A reader’s best friend.
My sister gave me this beautiful edition of The Wonderful Wizard of Oz. There is a wide collection of classics in the same style by Barnes and Noble that I would love to begin collecting. My Favourite Quotes from the book;
* ‘Some people without brains do an awful lot of talking, don’t you think?’
* ‘If I ever go looking for my heart’s desire again, I won’t look any further than my own back yard. Because if it isn’t there, I never really lost it to begin with.’
* ‘During the year I stood there I had known was the loss of my heart. While I was in love I was the happiest man on earth.’
* ‘Nobody gets in to see the wizard. Not nobody.’
* ‘The cyclone had set the house down gently, very gently – for a cyclone—in the midst of a country of marvelous beauty.’
Being the avid horror fan reader as I am, I was quite surprised when I saw the 40th Anniversary Edition of The Exorcist and realised that I had never actually read the book. With ‘The most terrifying novel ever written’ across the front cover my expectations were high.
* I liked the character of Chris. As a famous actress she wasn’t fake and displayed genuine concern for her daughter Regan (who is presumably possessed). I could feel the stress and hopelessness she was going through and thought that her part was well written and realistic.
* The character of Regan was disturbing to say the least. The vomiting and swear words aside, until the end of the novel you couldn’t help but wonder if the little girl was indeed doing these horrifying acts on her own accord. This thought alone kept me in suspense.
* While I didn’t think that The Exorcist was the most terrifying book I have ever read it did have it’s moments when it gave me some chills. The passages about exorcisms and satanic rituals etc were particularly creepy.
* The ending is quite satisfying and the introduction of a new character near the end was a nice touch. We don’t know much about Merrin but we do know that he is either going to help Regan or something is going to go terribly wrong. This kept me on edge until the last pages.
* “As far as God goes, I am a nonbeliever. Still am. But when it comes to a devil, well, that’s something else.”
* “You don’t blame us for being here, do you? After all, we have no place to go. No home… Incidentally, what an excellent day for an exorcism…”
* “This century hasn’t got the lock on insanity.”
* ‘They brought her to an ending in a crowded cemetery where the gravestones cried for breath.’
Paul Jennings was and still is one of my favourite Australian authors.
The Cabbage Patch Fib is the hilarious tale of a young boy (Chris) who wishes to know the truth about where babies come from. His embarrassed father tells Chris they come from the cabbage patch and to every ones surprise when Chris sneaks out in the middle of the night to look for babies he finds one! A little, green baby that he now has to take care of.
The story is short, with detailed pictures by Craig Smith. A great book for young readers. I am currently reading this with my grade 5 class and they love it!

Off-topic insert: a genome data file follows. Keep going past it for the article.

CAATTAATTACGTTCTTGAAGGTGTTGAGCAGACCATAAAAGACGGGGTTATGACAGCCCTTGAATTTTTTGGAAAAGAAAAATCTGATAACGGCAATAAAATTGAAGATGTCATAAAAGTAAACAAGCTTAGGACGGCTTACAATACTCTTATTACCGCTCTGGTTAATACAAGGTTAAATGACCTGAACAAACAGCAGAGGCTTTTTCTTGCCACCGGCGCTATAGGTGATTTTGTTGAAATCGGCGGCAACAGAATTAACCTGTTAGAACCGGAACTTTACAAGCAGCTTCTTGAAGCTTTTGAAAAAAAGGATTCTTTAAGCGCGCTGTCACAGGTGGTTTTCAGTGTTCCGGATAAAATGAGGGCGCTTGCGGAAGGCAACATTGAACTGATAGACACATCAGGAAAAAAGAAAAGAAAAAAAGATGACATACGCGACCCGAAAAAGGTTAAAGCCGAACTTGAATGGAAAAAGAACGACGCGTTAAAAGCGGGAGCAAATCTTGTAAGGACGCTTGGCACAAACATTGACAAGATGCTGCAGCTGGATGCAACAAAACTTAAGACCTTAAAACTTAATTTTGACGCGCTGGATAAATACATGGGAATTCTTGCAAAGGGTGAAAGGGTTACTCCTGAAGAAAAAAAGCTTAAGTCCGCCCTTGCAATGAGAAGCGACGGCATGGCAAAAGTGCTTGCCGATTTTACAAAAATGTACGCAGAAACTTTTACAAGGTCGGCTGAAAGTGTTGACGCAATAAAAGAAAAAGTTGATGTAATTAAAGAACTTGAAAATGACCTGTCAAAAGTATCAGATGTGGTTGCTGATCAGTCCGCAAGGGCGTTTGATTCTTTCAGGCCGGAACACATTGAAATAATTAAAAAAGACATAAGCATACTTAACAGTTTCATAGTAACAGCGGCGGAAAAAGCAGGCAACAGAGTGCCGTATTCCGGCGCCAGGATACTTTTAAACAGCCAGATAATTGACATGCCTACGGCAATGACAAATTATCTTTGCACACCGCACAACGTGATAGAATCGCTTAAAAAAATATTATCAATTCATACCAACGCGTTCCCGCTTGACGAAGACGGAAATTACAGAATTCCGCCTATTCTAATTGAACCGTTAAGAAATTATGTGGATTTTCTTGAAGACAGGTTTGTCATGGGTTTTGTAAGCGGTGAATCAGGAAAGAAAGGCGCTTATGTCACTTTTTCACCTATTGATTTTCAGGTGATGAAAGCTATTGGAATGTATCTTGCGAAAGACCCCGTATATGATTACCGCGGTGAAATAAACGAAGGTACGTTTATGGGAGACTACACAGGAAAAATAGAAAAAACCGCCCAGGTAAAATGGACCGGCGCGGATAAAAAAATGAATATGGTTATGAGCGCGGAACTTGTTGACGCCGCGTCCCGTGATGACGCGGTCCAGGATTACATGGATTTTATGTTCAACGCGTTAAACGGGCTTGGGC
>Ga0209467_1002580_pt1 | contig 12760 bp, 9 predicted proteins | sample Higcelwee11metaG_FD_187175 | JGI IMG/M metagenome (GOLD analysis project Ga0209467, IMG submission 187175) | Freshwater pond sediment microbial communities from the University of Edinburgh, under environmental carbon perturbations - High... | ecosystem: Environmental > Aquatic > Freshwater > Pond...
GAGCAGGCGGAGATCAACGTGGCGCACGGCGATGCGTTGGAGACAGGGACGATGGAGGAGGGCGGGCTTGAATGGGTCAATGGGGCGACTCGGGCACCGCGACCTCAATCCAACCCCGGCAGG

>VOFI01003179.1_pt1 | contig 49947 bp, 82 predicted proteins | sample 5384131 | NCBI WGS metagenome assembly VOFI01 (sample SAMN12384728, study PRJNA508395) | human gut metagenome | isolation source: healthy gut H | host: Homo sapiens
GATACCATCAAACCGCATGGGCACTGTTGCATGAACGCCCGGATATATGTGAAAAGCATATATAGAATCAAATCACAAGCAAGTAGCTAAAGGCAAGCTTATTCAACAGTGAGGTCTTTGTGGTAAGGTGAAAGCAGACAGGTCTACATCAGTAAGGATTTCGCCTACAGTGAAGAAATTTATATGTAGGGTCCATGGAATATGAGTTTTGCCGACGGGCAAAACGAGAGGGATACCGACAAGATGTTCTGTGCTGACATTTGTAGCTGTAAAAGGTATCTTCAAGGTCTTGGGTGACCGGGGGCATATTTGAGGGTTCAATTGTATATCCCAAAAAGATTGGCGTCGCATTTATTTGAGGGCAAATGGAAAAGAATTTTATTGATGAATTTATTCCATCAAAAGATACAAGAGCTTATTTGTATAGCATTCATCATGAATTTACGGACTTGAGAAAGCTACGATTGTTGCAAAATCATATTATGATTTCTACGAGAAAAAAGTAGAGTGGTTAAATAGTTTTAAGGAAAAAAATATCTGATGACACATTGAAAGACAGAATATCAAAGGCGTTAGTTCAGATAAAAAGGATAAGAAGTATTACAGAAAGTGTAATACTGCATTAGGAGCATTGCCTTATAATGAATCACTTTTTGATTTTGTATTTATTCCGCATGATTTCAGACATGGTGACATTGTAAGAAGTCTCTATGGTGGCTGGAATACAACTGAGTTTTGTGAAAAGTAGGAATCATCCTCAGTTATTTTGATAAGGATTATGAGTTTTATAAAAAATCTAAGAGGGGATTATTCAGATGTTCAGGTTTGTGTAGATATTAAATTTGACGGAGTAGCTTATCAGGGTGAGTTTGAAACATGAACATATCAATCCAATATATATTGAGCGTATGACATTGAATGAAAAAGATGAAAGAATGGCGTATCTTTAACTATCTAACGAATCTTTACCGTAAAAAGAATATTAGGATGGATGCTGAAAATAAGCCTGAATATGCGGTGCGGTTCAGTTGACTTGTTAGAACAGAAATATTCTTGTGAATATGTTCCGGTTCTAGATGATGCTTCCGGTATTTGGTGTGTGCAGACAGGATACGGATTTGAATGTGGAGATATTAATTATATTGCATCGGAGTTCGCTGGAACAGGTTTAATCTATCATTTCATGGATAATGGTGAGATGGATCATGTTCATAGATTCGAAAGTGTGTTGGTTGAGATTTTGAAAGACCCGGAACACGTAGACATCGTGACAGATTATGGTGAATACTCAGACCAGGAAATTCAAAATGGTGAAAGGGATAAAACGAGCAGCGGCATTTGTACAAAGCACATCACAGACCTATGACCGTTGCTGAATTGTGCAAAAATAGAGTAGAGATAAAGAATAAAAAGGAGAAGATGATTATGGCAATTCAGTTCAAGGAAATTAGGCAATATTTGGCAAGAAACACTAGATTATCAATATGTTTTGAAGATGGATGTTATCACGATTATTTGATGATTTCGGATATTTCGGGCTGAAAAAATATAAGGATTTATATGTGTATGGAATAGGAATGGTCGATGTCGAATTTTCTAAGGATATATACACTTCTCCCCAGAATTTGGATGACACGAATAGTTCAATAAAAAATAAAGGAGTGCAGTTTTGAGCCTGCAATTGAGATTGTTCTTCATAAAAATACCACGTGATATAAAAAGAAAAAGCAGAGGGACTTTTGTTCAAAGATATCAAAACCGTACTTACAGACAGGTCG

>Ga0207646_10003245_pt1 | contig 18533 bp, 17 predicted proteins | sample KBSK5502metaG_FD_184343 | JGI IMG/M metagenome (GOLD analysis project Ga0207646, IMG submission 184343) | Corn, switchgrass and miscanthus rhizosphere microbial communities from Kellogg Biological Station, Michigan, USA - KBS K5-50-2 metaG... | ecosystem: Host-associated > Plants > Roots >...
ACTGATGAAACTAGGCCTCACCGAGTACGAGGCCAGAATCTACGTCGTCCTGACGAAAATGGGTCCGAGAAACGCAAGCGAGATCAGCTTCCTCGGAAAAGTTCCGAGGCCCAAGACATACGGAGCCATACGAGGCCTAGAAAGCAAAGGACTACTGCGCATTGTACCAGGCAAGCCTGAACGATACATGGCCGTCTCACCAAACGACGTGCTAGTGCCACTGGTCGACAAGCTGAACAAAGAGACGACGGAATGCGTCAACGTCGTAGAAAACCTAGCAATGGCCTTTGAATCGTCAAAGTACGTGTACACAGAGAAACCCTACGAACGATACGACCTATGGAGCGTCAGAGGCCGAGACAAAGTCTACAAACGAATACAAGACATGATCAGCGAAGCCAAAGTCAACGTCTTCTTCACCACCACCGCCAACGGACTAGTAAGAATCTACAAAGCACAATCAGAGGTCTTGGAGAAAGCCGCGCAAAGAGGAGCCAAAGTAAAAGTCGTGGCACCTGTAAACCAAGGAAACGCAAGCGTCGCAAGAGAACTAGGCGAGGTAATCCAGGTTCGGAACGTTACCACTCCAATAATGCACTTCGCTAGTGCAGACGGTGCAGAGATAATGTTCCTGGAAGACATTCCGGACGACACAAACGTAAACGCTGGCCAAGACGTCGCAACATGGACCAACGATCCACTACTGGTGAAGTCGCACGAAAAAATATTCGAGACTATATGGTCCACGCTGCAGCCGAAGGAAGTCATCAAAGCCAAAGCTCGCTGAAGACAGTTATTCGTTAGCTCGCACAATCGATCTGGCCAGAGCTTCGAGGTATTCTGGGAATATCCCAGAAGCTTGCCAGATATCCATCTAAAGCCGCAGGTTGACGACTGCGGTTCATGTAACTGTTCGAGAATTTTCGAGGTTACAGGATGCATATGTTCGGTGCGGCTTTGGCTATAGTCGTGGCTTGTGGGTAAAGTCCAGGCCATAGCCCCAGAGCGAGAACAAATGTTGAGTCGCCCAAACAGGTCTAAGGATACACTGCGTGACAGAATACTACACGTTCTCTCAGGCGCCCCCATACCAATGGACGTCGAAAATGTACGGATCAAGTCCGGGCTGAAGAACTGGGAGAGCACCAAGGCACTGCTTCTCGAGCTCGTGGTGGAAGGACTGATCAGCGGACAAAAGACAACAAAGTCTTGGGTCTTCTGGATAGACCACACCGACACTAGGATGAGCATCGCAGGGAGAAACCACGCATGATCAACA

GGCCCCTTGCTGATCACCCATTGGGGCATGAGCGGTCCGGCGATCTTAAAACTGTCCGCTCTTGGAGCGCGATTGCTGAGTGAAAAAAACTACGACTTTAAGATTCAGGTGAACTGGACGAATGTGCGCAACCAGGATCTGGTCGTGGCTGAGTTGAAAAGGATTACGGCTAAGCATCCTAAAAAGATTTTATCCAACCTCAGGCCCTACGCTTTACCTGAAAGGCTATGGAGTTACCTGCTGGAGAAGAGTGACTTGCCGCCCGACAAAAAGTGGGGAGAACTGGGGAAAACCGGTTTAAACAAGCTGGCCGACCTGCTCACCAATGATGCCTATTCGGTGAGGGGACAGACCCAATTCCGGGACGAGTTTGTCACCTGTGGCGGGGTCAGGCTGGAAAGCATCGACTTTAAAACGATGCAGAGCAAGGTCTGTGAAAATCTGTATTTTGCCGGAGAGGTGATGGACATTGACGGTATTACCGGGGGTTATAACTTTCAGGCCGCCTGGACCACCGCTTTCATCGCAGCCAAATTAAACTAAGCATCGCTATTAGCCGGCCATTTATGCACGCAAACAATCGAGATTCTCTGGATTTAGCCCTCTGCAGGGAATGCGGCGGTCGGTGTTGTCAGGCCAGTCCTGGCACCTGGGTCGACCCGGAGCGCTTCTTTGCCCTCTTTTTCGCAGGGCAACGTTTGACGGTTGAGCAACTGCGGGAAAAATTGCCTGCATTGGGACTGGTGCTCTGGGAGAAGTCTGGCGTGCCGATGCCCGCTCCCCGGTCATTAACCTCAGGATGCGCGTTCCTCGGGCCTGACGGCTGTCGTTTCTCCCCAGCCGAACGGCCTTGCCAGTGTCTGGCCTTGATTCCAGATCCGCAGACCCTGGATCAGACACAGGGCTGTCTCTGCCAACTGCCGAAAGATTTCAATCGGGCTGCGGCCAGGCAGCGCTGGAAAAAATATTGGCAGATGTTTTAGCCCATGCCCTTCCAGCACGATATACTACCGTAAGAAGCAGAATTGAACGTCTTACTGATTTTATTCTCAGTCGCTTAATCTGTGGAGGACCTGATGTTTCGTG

* ‘well, er…they come from, from, er…the cabbage patch. Yes, they come from the cabbage patch.’
* ‘I started to laugh quietly to myself but quickly stopped. I heard something that made my hair stand on end. It was a baby crying.’
* ‘Chris was grinning his head off. He liked being a father. For a little while anyway.’
In anticipation of the movie ‘The Great Gatsby’ to be released in May, I decided to read this classic yet again and share some of my favourite quotes.
* ‘I hope she’ll be a fool — that’s the best thing a girl can be in this world, a beautiful little fool.’
* ‘And I like large parties. They’re so intimate. At small parties there isn’t any privacy.’
* ‘Let us learn to show our friendship for a man when he is alive and not after he is dead.’
* ‘I’m glad it’s a girl. And I hope she’ll be a fool – that’s the best thing a girl can be in this world, a beautiful fool.’
* ‘I’m thirty,’ I said. ‘I’m five years too old to lie to myself and call it honour.’
I was really looking forward to reading this book as its premises sounded so interesting. A fifteen year old teenage boy named Jez comes to borrow some music from Sonia a middle aged woman who can’t bear to let him go once he is inside her home. She wants to keep him safe from the outside world.
Although I did enjoy the book, it wasn’t as much as I had hoped. I found it a little slow until it picked up a bit towards the middle. Here are some notes;
* The book is told through the eyes of Sonia (the woman who kidnaps Jez) and Helen (Jez’s uncaring, alcoholic aunty). At times I was frustrated at the frequency of changes from character to character. I wanted to know more about Sonia and Jez not Helen and her self involved ways. It turns out that the changing of characters was actually quite a clever move on the writer’s behalf. BIG SPOILER ALERT – Helen is in fact eventually killed by Sonia (quite a twist) and Helen’s character ceases to tell the story.
* The story is also told through the eyes of a young Sonia who is in love with a boy called Seb. This history is extremely important to the story line as we realise that Seb died at a young age and is the reason that Sonia is keeping Jez hostage. She wants to keep him safe, like she could not do for Seb. I enjoyed the characters and sub plot of young Sonia and Seb. Sonia’s inert craving to please Seb was extremely well written.
* The ending, another big spoiler alert is actually quite shocking and left me feeling quite disturbed instead of comfortably satisfied which is what I expected. It turns out that Sonia’s teen love interest Seb was actually her brother! Quite a bold revelation by the author. This combined with Sonia killing Helen and the police bursting in to arrest her and rescue Jez makes for a thrilling ending.